The new year is a common time for many people to look for a 0% balance transfer deal.
Perhaps unsurprisingly, more than one in five of us spent more than we planned to in the run up to Christmas, according to research by Confused.com.
What’s more, an overdose of merriment has led to many of us racking up debt on our credit cards.
More than a quarter of people say they spent more money on their credit cards during December than any other month of the year.
On average, Brits overspent on their plastic by an average of £543 during the festive season, while more than one in 10 cardholders believed they overspent by more than £1,000.
Balance transfer Tuesday
With many people now paying interest on their new, or larger, credit card balances, the new year is a common time for many people to look for a 0% balance transfer deal.
This type of credit card allows you to move money from one credit card to another, potentially avoiding costly interest payments.
We’ve crunched the numbers and worked out the exact date and time when a surge in the number of credit card balance transfers is expected.
This happens to be this Tuesday (12 January) between 8pm and 9pm.
This is a day we’ve labelled with the not-so-catchy-title “balance transfer Tuesday”.
Avoid paying interest
Our research shows nearly one in 10 card holders think they’ll take between six months to a year to pay off the credit card debts they’ve built up in the run-up to Christmas.
To show you how much you could save by switching your balance to a credit card offering 0% interest, take the following example:
If you’ve currently got £1,000 on your credit card and you’re being charged 17.9% interest per year - a fairly typical rate - you’ll have paid £155.41 in interest in 12 months’ time.
If you have a balance of £2,000 you’ll pay £310.82 unless you switch cards.
Some things to know before you apply
So there you go, it may well be worth considering switching cards. But before you apply there are a few things worth knowing:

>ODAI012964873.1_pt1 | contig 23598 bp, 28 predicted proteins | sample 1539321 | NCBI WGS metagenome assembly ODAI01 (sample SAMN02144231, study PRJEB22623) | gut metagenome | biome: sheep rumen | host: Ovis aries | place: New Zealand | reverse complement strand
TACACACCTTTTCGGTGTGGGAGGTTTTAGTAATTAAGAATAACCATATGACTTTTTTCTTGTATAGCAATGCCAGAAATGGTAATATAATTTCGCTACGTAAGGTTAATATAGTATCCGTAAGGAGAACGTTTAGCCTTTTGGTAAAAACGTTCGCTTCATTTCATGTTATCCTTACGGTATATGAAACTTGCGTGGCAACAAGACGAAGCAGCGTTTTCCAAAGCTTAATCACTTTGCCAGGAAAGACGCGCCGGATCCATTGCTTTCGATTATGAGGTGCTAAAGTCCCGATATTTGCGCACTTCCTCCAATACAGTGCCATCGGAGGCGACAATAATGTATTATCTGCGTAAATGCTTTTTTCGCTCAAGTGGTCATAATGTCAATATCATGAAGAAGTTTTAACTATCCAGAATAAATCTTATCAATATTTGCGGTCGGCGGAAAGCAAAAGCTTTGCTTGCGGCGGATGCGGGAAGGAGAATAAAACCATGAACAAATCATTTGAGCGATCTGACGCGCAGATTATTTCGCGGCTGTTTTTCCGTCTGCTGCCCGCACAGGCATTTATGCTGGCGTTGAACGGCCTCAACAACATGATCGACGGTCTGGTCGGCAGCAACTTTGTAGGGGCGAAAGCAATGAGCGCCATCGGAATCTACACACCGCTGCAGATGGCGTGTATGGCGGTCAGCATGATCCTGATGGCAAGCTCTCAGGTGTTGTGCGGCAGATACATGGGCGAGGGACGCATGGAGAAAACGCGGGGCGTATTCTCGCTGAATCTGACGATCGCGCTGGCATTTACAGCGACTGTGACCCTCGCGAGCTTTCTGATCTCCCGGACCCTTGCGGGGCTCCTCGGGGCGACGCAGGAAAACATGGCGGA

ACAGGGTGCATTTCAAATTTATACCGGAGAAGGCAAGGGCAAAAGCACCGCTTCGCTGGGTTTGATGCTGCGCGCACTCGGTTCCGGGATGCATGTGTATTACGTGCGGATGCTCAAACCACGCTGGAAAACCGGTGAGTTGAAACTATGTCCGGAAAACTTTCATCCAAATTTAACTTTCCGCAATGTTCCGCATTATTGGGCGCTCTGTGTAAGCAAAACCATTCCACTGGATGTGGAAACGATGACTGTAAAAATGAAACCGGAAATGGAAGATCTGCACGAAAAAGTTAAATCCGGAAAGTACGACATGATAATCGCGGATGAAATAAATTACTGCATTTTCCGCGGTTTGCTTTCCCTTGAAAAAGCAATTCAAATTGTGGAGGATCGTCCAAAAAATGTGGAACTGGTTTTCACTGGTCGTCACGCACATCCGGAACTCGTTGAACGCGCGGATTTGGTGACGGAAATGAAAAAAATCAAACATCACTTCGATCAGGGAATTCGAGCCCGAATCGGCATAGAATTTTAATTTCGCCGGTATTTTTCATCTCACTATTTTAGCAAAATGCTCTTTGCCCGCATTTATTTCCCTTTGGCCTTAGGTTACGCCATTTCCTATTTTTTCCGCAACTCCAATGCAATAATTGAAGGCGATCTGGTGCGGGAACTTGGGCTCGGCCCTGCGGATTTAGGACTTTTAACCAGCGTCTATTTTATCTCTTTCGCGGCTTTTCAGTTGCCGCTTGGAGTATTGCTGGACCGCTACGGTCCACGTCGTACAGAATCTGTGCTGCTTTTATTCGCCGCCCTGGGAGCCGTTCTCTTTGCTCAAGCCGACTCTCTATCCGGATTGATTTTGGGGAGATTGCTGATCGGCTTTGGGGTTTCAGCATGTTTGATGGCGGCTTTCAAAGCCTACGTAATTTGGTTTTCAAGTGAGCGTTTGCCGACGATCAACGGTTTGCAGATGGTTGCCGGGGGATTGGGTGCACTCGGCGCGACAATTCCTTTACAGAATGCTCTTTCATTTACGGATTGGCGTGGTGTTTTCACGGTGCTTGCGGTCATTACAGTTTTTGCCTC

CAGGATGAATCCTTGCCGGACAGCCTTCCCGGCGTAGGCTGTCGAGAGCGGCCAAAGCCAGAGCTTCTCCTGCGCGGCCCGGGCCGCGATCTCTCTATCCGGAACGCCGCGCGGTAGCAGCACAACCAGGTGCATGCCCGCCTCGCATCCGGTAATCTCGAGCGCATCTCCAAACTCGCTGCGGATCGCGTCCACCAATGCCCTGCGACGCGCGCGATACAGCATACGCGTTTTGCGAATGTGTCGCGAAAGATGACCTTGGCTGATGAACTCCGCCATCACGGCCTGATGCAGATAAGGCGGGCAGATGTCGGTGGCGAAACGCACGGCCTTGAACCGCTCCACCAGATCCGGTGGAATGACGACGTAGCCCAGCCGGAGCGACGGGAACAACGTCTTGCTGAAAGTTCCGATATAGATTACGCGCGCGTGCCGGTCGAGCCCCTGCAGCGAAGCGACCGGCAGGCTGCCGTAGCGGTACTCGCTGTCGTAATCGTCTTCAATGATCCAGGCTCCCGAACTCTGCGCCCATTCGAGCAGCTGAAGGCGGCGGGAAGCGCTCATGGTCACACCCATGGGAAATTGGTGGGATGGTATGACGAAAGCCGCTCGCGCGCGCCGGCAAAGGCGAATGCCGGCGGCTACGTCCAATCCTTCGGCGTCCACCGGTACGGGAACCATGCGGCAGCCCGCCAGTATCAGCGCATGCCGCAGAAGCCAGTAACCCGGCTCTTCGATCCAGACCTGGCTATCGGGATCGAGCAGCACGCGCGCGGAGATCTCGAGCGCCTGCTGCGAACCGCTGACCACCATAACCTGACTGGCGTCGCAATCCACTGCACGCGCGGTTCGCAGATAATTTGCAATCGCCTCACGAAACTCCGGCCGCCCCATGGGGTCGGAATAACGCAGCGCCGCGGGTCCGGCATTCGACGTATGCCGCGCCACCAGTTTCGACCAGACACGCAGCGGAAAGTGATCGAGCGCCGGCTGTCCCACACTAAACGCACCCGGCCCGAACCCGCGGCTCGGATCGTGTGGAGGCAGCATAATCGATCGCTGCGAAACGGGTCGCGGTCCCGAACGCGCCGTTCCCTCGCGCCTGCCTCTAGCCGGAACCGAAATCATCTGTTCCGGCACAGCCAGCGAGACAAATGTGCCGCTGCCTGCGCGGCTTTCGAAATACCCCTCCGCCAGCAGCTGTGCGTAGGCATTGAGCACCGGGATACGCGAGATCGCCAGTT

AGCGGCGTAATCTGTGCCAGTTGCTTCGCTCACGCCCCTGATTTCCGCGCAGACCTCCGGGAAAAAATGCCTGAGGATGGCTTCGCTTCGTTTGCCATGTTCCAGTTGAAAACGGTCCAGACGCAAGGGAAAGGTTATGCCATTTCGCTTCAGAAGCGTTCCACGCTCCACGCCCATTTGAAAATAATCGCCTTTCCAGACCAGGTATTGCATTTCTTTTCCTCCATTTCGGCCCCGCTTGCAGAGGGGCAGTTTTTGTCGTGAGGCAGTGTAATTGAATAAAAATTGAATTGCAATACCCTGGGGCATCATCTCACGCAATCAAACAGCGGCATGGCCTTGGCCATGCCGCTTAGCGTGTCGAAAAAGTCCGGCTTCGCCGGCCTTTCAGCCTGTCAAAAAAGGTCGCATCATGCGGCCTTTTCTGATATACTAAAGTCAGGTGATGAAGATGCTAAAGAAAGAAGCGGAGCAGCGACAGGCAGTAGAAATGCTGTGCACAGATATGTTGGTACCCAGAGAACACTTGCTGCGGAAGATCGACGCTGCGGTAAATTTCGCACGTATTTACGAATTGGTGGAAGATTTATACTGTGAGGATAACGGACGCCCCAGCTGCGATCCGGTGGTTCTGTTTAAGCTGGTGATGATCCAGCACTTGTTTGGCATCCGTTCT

Work out which 0% deal suits you best - You can find the best card for you by working out how long you need to pay off your existing credit card balance – this will give you an idea of the length of the 0% period you’ll need. If you don’t need a long time to pay off your debt, you may want to look at cards with shorter 0% periods as they may have lower transfer fees.
Check your likelihood of acceptance - Interest-free balance transfer cards are generally aimed at customers with a good credit rating. If you're worried about your credit rating, you can use this tool to check your likelihood of acceptance for a credit card before you apply.
Check card providers carefully - Some credit card providers won’t let you transfer your debt to them if you already own a card with that same provider. For example, if you own an AA credit card you won’t be able to switch to, say, a Post Office credit card as both are run by the Bank of Ireland.
Don't miss repayments - If you fail to make at least the minimum payment every month you may lose your 0% introductory deal, so you’ll need to be confident you can keep up the minimum payments at the very least.
Aim to repay your debt before the 0% period ends - After an introductory 0% period runs out you’ll start to be charged interest at the normal rate on any balance left on your credit card. So you should ideally aim to pay off your debt by then, or switch to another card.